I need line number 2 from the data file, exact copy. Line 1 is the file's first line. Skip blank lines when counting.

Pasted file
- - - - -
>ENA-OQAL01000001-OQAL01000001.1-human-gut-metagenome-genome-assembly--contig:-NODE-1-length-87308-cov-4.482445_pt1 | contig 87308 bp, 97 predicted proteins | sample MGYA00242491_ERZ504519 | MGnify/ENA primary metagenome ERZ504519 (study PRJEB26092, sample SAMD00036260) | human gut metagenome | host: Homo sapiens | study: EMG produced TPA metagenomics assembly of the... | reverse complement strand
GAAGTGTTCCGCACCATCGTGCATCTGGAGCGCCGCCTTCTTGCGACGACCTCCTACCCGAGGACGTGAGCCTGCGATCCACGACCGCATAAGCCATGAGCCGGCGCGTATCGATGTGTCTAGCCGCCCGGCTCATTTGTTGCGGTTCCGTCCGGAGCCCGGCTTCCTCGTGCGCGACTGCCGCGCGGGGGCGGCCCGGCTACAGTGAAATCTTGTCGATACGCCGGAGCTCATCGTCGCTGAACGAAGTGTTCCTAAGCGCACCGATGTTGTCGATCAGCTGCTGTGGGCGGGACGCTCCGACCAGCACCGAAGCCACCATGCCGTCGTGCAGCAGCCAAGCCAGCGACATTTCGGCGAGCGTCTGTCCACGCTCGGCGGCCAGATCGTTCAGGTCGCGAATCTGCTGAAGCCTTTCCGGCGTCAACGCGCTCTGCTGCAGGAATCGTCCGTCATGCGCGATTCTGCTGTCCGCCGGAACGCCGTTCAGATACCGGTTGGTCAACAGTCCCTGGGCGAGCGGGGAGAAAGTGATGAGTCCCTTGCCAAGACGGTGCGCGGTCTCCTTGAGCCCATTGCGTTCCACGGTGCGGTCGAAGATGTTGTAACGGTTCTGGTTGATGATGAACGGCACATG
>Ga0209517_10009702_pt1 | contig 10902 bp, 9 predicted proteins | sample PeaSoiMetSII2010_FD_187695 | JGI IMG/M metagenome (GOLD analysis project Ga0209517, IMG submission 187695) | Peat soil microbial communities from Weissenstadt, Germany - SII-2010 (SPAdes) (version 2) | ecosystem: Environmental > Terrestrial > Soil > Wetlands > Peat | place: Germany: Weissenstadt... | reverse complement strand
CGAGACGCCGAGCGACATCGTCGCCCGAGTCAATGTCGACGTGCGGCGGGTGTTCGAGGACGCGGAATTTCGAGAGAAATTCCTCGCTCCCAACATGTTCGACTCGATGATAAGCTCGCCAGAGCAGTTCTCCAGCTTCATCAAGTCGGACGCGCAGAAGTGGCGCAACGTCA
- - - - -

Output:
GAAGTGTTCCGCACCATCGTGCATCTGGAGCGCCGCCTTCTTGCGACGACCTCCTACCCGAGGACGTGAGCCTGCGATCCACGACCGCATAAGCCATGAGCCGGCGCGTATCGATGTGTCTAGCCGCCCGGCTCATTTGTTGCGGTTCCGTCCGGAGCCCGGCTTCCTCGTGCGCGACTGCCGCGCGGGGGCGGCCCGGCTACAGTGAAATCTTGTCGATACGCCGGAGCTCATCGTCGCTGAACGAAGTGTTCCTAAGCGCACCGATGTTGTCGATCAGCTGCTGTGGGCGGGACGCTCCGACCAGCACCGAAGCCACCATGCCGTCGTGCAGCAGCCAAGCCAGCGACATTTCGGCGAGCGTCTGTCCACGCTCGGCGGCCAGATCGTTCAGGTCGCGAATCTGCTGAAGCCTTTCCGGCGTCAACGCGCTCTGCTGCAGGAATCGTCCGTCATGCGCGATTCTGCTGTCCGCCGGAACGCCGTTCAGATACCGGTTGGTCAACAGTCCCTGGGCGAGCGGGGAGAAAGTGATGAGTCCCTTGCCAAGACGGTGCGCGGTCTCCTTGAGCCCATTGCGTTCCACGGTGCGGTCGAAGATGTTGTAACGGTTCTGGTTGATGATGAACGGCACATG